When a mysterious, cosmic calamity extinguishes all starlight,

including the sun's, and thereby plunges the earth into perpetual

darkness, a hapless and incredibly inept local news team is left

grappling with how to provide live TV coverage of the biggest story in

history when there is literally nothing to see. As a deadpan studio

anchor (Christopher Spencer) juggles remote feeds from field reporters

Stephanie Dorian, Jeff McGinness, and Paul Knox, the realization of

having nothing meaningful to communicate soon takes its toll. Unable to

report on the outside world, the crew's malaprop-mangled ad libbing

slowly turns inward on the terror and emptiness of their own existence.

And while an able cast (Spencer and Dorian are particularly fine) nails

the insipid banalities and portentous posturing of their characters,

the material's comic potential too soon evaporates. Director Eric Hamme

fails to find either the rhythms or the timing needed to extend the

laughs, while Gisela Valenzuela's bleak, all-black minimalist set and

an overbearing sound design by Matari 2600 only add to the crushing

boredom. (BR) Garage Theatre, 251 E. Seventh St., Long Beach;

Thurs.-Sat., 8 p.m.; thru April 18. (866) 811-4111.


Burmester's powerful drama, the second installment of his “war cycle”

about the Iraqi War, mostly reigns in any implied disapproval for

America's Misbegotten 21st Century Foreign Adventure to focus on more

universal themes of family grief. It's been about a year since U.S.

soldier Mike Harper was killed during an Iraqi ambush, and the dead

man's family is still coping – or, more accurately, not coping – with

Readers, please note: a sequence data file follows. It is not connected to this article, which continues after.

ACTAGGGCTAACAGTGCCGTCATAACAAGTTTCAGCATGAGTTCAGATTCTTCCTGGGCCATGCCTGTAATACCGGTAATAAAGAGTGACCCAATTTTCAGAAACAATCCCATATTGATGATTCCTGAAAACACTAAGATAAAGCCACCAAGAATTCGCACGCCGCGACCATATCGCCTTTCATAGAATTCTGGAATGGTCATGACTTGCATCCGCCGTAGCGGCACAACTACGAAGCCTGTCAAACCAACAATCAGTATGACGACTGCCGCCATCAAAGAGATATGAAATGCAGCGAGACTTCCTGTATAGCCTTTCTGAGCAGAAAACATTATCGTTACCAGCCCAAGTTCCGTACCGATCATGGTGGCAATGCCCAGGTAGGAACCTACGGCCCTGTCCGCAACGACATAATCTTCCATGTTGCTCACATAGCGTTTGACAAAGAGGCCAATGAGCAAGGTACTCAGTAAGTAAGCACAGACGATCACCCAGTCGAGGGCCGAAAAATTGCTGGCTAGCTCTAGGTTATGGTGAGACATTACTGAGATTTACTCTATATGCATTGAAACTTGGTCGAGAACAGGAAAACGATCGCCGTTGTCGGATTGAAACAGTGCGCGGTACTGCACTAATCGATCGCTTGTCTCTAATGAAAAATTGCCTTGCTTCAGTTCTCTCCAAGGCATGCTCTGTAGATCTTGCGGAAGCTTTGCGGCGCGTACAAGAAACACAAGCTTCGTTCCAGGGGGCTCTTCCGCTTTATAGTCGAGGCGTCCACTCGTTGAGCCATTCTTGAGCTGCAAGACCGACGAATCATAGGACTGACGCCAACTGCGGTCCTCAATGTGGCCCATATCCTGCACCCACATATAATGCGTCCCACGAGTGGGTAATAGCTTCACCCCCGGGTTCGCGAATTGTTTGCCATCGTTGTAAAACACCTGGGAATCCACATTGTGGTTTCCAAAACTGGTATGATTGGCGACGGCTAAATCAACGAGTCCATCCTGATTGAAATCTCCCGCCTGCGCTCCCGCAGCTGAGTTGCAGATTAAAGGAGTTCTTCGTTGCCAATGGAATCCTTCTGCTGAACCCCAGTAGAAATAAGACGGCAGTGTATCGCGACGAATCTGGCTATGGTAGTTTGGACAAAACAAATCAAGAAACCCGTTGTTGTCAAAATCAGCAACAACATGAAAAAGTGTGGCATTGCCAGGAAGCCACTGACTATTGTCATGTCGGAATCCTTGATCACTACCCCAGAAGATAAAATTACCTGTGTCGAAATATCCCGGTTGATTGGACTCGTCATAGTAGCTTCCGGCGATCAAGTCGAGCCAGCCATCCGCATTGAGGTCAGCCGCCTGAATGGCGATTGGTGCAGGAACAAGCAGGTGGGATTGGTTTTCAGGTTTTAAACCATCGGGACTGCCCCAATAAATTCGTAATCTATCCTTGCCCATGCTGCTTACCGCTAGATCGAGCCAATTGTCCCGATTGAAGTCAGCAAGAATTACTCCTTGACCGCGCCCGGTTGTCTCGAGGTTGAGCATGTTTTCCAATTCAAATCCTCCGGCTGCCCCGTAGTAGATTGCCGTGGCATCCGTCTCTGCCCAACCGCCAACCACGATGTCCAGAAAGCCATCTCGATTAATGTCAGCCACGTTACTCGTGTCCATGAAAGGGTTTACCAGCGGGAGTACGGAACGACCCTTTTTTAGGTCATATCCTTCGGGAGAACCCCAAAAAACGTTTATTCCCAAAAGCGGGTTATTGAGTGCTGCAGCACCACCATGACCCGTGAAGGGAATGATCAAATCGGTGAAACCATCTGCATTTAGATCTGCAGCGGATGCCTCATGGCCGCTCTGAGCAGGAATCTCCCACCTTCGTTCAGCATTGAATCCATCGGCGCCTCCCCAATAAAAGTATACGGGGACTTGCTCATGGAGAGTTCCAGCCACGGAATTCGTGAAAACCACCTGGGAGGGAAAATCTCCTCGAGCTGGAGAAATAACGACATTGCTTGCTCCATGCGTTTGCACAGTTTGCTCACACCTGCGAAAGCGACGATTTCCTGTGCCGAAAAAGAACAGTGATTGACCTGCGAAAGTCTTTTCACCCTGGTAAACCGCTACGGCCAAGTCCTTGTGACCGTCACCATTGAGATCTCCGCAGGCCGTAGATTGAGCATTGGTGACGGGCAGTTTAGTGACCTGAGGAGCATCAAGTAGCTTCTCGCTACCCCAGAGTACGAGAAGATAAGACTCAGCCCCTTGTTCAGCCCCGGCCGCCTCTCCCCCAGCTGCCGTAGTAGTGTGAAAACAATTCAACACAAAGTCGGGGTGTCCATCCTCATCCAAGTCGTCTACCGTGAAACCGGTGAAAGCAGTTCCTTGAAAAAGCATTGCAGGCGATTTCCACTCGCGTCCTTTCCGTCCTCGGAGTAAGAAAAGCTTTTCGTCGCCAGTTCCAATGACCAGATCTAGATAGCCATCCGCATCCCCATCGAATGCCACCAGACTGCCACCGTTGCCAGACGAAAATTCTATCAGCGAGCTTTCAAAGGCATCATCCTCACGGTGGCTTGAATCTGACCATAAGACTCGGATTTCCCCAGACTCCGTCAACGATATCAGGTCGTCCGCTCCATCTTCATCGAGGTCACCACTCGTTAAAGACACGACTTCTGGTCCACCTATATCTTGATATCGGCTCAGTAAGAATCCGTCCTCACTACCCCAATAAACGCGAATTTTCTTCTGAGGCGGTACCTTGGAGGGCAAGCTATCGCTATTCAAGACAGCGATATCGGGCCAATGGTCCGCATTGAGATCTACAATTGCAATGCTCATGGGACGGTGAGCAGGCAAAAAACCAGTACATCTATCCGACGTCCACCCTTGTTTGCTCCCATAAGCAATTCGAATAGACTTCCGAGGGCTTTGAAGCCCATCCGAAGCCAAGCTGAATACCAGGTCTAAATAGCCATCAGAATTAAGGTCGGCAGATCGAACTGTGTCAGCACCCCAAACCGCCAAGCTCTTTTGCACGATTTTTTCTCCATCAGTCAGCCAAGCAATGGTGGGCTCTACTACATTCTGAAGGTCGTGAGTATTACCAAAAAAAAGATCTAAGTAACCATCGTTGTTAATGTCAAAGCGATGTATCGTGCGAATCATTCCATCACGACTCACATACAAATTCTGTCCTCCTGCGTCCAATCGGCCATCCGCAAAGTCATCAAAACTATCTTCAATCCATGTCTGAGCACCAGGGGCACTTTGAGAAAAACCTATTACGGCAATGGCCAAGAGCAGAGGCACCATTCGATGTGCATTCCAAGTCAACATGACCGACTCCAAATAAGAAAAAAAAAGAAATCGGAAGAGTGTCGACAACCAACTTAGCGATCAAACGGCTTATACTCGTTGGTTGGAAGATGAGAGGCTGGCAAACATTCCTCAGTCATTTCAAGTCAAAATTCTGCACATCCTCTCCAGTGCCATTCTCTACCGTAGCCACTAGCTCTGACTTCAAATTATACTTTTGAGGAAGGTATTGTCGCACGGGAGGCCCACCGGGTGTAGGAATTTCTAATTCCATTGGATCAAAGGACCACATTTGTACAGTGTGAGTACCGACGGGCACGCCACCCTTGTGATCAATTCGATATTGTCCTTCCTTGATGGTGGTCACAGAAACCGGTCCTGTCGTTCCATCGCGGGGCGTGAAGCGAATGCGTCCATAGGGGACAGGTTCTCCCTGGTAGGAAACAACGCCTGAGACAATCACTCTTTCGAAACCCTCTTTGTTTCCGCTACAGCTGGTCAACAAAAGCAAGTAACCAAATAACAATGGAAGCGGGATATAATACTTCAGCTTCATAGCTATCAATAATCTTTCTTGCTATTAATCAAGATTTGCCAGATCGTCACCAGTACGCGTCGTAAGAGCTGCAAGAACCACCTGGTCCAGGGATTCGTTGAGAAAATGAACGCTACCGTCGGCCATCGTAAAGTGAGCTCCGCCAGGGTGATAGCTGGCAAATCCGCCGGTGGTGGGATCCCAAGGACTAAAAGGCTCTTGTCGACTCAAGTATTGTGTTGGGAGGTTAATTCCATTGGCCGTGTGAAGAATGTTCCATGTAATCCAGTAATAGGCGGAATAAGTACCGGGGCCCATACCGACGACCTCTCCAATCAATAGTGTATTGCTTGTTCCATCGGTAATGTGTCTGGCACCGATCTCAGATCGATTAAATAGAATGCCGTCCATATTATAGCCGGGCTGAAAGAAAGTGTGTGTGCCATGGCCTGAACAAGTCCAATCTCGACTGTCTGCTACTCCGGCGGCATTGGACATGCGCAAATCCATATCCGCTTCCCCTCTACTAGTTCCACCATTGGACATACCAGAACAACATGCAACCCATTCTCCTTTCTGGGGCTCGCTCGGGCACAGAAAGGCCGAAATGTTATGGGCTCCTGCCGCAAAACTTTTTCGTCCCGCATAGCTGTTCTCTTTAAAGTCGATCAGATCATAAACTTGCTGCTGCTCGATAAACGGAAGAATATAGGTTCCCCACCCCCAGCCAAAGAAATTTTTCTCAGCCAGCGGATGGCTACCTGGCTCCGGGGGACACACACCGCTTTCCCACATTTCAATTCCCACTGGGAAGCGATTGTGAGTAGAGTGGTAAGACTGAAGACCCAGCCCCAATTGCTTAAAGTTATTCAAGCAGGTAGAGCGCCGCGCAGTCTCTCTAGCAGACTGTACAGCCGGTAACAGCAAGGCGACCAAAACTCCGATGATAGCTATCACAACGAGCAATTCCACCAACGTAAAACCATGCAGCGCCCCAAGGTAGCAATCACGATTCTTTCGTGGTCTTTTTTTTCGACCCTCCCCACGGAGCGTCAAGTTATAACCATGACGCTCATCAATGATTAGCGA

their sorrow. Dad Sam (James W. Sudik) is holed away in his cellar,

designing an annex to the family home for Sophia (Melissa Collins), the

dead boy's shattered widow, to live in, even though the idea flatly

appalls her. Meanwhile, mom Lilith (a nicely brittle Dee Amerio Sudik)

engages in a fierce and totally irrelevant feud with Sophia about what

to do with the dead soldier's ashes. Into this already semi-toxic

atmosphere unexpectedly comes Sgt. Taylor (Jonathan Redding), a former

war buddy of Mike's, bringing tragic details of his pal's death which

shake up the family even more. Burmester's drama, co-directed with

Danika Sudik, displays unusually skill at articulating a family's shaky

façade of icy normalcy, as it gives way to rage and despair. Although

the piece sometimes falls prey to some stock thematic tropes of the

“War Story Genre” (the work occasionally feels as though the playwright

wants to be writing about the Vietnam War, a very different military

action), the emotions still ring true. Collins' Sophia, bewildered by

sadness even as she makes tentative gestures at moving on, is

particularly compelling – as is Redding, offering a complex, disturbing

turn as the war buddy. (PB) Powerhouse Theater, 3112 2nd Street, Santa

Monica; Thurs.-Sat., 8 p.m.; through April 25. (800) 595-4849. A Los

Angeles Theater Ensemble production.


ART L.A. Theatre Works' staged reading of Yasmina Reza's comedy

about an expensive, blank painting, to be recorded for radio series The Play's the Thing.

Skirball Cultural Center, 2701 N. Sepulveda Blvd., Brentwood; Through

April 17, 8 p.m.; Sat., April 18, 2:30 p.m.; Sun., April 19, 4 p.m..

(310) 827-0889.

CIRCO COMEDIA Acrobatic stunts and unintelligible humor by the

French-Canadian circus. WALT DISNEY CONCERT HALL, 111 S. Grand Ave.,

L.A.; Sat., April 18, 11 a.m.. (323) 850-2000.